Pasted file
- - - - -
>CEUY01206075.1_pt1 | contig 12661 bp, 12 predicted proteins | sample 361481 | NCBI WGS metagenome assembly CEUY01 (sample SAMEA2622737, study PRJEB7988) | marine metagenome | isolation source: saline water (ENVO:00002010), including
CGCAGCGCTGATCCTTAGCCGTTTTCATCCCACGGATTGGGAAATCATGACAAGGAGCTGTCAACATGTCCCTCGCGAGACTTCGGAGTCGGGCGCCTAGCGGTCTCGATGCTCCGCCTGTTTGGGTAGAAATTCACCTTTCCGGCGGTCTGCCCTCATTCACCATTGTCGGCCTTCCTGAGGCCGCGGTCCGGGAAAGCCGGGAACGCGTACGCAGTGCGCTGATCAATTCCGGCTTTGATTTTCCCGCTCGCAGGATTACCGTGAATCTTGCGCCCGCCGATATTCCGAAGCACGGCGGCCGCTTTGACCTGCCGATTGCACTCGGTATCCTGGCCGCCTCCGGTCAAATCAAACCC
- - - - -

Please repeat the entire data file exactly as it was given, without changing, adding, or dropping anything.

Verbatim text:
>CEUY01206075.1_pt1 | contig 12661 bp, 12 predicted proteins | sample 361481 | NCBI WGS metagenome assembly CEUY01 (sample SAMEA2622737, study PRJEB7988) | marine metagenome | isolation source: saline water (ENVO:00002010), including
CGCAGCGCTGATCCTTAGCCGTTTTCATCCCACGGATTGGGAAATCATGACAAGGAGCTGTCAACATGTCCCTCGCGAGACTTCGGAGTCGGGCGCCTAGCGGTCTCGATGCTCCGCCTGTTTGGGTAGAAATTCACCTTTCCGGCGGTCTGCCCTCATTCACCATTGTCGGCCTTCCTGAGGCCGCGGTCCGGGAAAGCCGGGAACGCGTACGCAGTGCGCTGATCAATTCCGGCTTTGATTTTCCCGCTCGCAGGATTACCGTGAATCTTGCGCCCGCCGATATTCCGAAGCACGGCGGCCGCTTTGACCTGCCGATTGCACTCGGTATCCTGGCCGCCTCCGGTCAAATCAAACCC